Did you know that dentistry is one of the oldest medical professions on Earth? The earliest evidence of dentistry in ancient times dates back to 7000 B.C, teeth were found in a Neolithic graveyard located in Pakistan. The teeth have evidence of holes made from primitive dental drills. The first recorded mention of dentistry was all the way back in 5,000 B.C! A Sumerian text described that dental decay was caused by something known as a “tooth worm.” Sadly, this wasn’t proven false until the 1700s.
The first “dentist” was an Egyptian named Hesy-Re, his tomb was inscribed with “the greatest of those who deal with teeth, and of physicians,” and is the first known documented “dental practitioner.”
During the times of ancient Greece, both Hippocrates and Aristotle wrote about dentistry and the treatment of decayed teeth. However, the first book that was devoted entirely to dentistry, known as The Little Medicinal Book for All Kinds of Disease and Infirmities of Teeth” wasn’t published until 1530.
In the 1700s, dentistry finally became a more defined profession. In 1723, Pierre Fauchard credited as “the Father of Modern Dentistry,” published The Surgeon Dentist, a Treatise on Teeth which defined a system for caring for and treating teeth affected by decay and disease. Fauchard also introduced the idea that sugar led to dental decay, dental fillings, and even the use of prosthesis in dental practice.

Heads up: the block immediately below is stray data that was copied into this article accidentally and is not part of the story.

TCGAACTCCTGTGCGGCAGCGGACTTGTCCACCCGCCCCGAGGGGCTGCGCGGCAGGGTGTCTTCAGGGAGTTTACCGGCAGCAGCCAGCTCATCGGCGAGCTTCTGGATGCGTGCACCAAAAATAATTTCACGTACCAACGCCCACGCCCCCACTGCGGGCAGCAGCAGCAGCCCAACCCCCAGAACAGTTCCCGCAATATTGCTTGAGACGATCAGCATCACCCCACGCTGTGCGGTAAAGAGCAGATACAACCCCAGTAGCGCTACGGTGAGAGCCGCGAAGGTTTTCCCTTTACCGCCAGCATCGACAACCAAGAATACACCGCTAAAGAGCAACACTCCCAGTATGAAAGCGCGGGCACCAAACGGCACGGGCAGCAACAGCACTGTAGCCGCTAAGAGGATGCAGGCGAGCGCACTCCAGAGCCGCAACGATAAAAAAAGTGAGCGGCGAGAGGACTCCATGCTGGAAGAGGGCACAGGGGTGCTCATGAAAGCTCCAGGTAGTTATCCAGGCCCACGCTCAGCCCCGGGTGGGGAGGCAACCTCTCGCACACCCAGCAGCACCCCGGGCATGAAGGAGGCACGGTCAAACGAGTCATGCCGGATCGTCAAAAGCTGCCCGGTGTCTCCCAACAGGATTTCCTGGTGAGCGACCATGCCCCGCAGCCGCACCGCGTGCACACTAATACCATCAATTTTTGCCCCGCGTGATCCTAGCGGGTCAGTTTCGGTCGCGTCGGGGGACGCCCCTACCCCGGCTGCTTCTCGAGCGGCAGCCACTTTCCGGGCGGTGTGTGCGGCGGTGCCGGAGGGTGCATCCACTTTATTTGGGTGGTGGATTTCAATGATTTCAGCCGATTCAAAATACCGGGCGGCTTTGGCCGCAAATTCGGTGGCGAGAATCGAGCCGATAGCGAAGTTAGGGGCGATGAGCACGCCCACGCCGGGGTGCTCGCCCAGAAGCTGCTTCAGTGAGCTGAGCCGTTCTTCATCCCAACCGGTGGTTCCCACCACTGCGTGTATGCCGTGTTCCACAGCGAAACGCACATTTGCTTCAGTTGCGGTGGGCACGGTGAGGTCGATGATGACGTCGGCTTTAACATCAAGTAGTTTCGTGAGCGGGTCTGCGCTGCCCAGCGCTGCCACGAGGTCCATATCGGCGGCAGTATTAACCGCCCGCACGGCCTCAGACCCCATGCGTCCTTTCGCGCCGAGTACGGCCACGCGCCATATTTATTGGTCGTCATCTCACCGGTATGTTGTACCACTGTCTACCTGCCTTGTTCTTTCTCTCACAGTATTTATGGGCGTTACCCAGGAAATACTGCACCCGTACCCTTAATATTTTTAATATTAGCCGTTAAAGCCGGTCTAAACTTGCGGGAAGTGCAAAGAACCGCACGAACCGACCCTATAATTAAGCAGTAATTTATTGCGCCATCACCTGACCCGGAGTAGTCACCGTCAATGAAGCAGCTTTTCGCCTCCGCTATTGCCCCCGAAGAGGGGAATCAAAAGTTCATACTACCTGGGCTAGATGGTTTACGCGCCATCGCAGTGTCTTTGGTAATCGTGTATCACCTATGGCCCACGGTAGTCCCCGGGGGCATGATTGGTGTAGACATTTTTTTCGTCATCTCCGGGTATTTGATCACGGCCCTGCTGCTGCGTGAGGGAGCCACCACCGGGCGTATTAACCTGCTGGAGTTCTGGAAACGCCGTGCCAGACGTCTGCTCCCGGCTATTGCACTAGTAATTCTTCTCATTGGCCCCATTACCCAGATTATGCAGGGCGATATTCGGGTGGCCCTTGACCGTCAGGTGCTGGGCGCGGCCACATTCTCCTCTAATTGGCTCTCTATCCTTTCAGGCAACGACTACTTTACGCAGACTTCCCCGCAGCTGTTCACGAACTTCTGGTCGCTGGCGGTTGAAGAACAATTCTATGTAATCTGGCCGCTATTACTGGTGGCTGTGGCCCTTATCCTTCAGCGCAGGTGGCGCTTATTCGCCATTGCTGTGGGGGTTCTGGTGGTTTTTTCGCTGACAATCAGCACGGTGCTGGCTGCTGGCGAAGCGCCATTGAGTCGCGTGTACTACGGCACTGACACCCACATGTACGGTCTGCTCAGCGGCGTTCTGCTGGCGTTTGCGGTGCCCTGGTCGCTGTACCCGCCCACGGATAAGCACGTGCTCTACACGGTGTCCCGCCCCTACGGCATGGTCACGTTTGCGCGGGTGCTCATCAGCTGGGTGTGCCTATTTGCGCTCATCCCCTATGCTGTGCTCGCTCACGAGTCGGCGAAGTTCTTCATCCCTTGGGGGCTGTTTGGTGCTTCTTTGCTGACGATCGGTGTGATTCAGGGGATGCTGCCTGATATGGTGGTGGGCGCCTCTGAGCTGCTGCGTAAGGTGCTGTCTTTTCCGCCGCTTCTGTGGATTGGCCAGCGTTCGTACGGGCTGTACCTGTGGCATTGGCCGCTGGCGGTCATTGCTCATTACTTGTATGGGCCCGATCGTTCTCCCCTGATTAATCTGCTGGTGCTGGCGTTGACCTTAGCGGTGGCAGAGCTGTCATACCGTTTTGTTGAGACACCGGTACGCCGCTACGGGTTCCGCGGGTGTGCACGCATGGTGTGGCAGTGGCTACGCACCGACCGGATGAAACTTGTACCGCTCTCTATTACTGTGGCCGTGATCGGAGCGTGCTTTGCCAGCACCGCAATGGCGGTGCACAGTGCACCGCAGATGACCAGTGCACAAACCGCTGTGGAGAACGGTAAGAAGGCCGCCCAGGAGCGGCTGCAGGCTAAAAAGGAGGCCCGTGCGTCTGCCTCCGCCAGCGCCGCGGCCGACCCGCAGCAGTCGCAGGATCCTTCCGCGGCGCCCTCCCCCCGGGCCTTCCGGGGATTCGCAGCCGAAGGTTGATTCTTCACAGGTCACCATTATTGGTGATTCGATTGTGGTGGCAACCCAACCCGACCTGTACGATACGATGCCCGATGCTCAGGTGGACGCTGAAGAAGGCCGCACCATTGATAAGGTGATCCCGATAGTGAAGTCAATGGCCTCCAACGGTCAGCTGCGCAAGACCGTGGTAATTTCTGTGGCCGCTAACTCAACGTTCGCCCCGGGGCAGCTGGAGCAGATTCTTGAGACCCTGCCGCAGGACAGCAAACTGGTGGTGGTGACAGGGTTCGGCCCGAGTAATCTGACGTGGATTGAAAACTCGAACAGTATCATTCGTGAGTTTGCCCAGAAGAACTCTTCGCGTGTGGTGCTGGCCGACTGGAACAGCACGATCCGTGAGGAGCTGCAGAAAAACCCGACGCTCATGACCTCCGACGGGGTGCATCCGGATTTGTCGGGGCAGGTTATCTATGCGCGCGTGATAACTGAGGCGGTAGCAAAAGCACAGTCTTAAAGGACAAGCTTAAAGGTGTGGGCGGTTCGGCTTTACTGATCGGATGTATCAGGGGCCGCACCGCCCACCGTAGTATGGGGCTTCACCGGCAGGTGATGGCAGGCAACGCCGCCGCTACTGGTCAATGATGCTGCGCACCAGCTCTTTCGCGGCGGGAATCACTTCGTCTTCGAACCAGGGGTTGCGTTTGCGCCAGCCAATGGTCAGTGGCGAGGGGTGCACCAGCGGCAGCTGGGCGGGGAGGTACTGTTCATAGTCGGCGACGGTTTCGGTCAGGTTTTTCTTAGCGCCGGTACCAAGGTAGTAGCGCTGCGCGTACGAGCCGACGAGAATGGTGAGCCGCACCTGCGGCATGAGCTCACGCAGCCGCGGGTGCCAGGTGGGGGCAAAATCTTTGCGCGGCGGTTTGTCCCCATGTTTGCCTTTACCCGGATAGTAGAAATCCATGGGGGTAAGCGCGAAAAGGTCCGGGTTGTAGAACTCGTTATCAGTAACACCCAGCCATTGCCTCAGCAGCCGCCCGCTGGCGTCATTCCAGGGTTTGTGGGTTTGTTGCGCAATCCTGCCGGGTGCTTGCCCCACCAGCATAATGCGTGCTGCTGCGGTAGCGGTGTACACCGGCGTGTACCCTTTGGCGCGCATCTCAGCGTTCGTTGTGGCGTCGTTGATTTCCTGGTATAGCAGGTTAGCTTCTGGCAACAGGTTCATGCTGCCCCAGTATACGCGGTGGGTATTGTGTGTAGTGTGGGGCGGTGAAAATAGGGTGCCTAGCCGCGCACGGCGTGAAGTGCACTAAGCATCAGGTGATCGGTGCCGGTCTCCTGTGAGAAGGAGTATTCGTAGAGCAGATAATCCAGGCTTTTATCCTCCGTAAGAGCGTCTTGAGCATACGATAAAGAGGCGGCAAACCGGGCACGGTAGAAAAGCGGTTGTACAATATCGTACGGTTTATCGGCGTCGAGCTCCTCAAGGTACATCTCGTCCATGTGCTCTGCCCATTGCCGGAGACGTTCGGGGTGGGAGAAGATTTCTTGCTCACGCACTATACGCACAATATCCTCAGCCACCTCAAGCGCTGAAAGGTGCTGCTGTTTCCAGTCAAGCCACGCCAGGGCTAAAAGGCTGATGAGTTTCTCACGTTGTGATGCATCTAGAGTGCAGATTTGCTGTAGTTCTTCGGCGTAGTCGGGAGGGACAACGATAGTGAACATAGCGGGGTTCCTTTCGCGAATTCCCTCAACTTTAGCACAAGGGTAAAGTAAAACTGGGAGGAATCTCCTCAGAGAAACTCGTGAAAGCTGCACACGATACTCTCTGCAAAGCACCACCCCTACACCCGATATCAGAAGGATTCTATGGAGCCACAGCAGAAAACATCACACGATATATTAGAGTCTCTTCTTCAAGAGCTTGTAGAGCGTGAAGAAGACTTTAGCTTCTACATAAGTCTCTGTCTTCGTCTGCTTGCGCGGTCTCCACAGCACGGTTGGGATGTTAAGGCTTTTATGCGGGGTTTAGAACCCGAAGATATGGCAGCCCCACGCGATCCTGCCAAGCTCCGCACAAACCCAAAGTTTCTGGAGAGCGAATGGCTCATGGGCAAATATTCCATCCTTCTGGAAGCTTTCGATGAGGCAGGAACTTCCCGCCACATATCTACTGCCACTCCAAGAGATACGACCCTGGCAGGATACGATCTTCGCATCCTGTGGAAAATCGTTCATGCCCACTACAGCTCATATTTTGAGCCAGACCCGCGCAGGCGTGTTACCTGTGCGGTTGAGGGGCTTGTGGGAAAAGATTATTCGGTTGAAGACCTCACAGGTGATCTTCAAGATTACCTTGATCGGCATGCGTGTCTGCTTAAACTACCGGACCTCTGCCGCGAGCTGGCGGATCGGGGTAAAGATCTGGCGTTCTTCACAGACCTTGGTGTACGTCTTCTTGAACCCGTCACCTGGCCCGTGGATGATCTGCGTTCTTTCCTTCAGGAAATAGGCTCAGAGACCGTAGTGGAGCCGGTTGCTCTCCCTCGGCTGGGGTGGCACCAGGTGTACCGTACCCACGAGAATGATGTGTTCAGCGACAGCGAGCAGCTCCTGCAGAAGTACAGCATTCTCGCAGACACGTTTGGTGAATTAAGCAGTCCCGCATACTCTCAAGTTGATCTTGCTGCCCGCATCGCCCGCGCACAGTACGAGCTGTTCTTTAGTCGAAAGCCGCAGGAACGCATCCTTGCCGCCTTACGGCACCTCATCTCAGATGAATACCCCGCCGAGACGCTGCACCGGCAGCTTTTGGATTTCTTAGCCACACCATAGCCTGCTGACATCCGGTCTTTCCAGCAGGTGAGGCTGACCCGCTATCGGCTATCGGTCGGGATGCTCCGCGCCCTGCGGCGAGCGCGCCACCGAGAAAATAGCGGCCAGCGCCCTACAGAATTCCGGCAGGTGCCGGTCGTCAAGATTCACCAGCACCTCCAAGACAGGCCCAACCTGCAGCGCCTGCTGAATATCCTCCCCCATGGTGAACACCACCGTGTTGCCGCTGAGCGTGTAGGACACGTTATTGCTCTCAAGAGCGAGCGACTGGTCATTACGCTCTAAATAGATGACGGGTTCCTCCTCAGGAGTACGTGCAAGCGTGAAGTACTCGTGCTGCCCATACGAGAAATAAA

In 1840, the Baltimore College of Dental Surgery (the first dental college) was opened. In 1841, Alabama enacted the first dental practice act, and almost 20 years later, The American Dental Association was born. In 1873, Colgate began mass producing toothpaste, with mass-produced toothbrushes to follow a few years later.
Each day, advancements are made in the Dentistry field, with laser dentistry, dental implants, and even one-hour teeth whitening. What may be next? Let us know what you think!